I wanted to dig a little deeper though to separate some noise out of the equation, like low-danger point shots and bad angle shots that can be easily gloved down or kicked away. To do this, I looked specifically at shots taken from the home plate, slot area where approximately 75 percent of goals are scored, year-over-year. These shots have a much better chance of beating goalies than perimeter shots and are typically more difficult to get your body in front of. Once again, Saros’ name was at the top of the list.
The other goalies on this list are 6’3, 6’3 and 6’6. The fact that Saros is able to block as many shots as he does with the front of his body is a testament to just how good he is at reading, reacting and executing.
Did this surprise McLennan?
“No, because being a smaller goaltender, you have to rely on your positioning as a tool – a weapon to make saves. Goaltenders that are 6’5 or 6’7 have the luxury of potentially being slightly late on a read of an adjustment and they can still use their size to their advantage. With Saros, if there is a play that’s late or hesitated on, the read is not clean, he exposes a lot of net. That’s why he has to work quick, fast to position, and take as much ice as possible because of his size.”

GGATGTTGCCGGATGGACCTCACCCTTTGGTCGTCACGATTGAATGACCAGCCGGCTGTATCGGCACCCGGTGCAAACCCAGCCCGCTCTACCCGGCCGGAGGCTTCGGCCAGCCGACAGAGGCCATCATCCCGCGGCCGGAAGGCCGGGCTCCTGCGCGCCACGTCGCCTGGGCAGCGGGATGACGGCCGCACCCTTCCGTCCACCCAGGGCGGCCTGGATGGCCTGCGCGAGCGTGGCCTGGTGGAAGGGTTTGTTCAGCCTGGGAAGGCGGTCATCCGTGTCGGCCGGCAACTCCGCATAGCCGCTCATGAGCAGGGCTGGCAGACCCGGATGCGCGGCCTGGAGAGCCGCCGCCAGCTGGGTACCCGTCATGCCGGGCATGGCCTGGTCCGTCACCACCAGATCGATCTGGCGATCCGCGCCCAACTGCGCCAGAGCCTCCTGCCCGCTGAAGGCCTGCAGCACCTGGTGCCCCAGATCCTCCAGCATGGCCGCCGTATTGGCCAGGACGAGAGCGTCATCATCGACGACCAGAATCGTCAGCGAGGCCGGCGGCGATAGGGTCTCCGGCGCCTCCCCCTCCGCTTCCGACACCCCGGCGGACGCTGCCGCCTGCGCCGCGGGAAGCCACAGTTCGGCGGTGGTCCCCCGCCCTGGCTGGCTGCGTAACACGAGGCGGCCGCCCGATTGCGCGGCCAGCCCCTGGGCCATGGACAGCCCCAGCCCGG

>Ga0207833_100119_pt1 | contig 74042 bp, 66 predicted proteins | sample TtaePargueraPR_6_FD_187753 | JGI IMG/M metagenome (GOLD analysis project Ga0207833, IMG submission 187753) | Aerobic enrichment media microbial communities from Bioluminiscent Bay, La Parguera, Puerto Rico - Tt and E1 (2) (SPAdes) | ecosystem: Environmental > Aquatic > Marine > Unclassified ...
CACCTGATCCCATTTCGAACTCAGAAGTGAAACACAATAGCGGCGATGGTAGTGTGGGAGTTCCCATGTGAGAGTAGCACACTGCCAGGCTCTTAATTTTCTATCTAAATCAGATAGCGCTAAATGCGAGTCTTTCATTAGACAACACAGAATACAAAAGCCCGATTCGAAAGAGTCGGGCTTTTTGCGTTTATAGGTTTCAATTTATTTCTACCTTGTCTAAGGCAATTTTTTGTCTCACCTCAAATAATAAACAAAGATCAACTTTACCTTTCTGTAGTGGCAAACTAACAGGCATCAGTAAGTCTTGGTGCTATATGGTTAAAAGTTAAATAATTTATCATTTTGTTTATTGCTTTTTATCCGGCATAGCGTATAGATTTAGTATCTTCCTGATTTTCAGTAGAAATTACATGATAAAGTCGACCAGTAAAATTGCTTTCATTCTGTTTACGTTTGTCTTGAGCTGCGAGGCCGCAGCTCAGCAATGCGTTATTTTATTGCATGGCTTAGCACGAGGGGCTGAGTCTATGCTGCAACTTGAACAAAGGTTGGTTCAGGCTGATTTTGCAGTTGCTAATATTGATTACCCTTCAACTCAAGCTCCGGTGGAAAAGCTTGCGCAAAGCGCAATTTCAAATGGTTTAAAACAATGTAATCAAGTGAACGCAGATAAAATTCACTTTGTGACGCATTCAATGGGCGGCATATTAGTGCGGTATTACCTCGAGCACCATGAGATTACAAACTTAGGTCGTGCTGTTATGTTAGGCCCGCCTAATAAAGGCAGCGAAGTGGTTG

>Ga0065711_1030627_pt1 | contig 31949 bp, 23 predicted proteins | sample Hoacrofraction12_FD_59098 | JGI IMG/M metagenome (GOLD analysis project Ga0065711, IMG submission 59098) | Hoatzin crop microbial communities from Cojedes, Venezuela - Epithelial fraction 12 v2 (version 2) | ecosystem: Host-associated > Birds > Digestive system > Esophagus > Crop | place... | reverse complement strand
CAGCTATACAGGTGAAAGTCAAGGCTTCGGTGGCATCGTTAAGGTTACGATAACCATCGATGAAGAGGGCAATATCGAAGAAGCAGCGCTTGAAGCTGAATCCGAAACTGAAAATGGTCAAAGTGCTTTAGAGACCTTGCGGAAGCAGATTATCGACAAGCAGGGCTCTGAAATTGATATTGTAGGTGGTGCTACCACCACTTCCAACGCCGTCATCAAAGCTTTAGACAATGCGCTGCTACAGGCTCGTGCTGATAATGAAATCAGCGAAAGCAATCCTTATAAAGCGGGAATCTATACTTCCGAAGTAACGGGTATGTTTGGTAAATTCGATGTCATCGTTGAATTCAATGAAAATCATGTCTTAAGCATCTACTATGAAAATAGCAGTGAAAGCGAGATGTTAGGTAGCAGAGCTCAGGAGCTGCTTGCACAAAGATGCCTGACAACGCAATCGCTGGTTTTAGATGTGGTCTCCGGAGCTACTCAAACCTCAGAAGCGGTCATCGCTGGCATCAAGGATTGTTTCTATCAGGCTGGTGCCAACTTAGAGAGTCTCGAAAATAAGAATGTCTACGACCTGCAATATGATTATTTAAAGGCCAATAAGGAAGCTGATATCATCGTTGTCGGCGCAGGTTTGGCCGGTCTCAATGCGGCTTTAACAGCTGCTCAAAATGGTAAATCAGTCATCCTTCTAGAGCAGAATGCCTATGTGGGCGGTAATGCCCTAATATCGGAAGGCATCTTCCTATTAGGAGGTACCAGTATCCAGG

Some big goalies play small in the net. I’d argue that no goalie plays bigger than Saros. He’s one of the most positionally sound goalies in the NHL because he has to be.
The data suggests Saros squares-up as well as any goalie. The video shows a goalie with terrific lateral movement who can read and react in time to get his entire body in front of shots.
“He’s got terrific feet,” added McLennan. “It all starts from identifying the read, getting ahead of it by timing it properly, and then getting hit and smothering the rebound. The best positional goaltenders seem to make that look easy.”
Saros does a great job of reading the play in front of him and moving well laterally. You don’t see a lot of desperation saves – more often than not, it’s a quick shuffle of the feet and square to the shooter on cross-ice passing plays.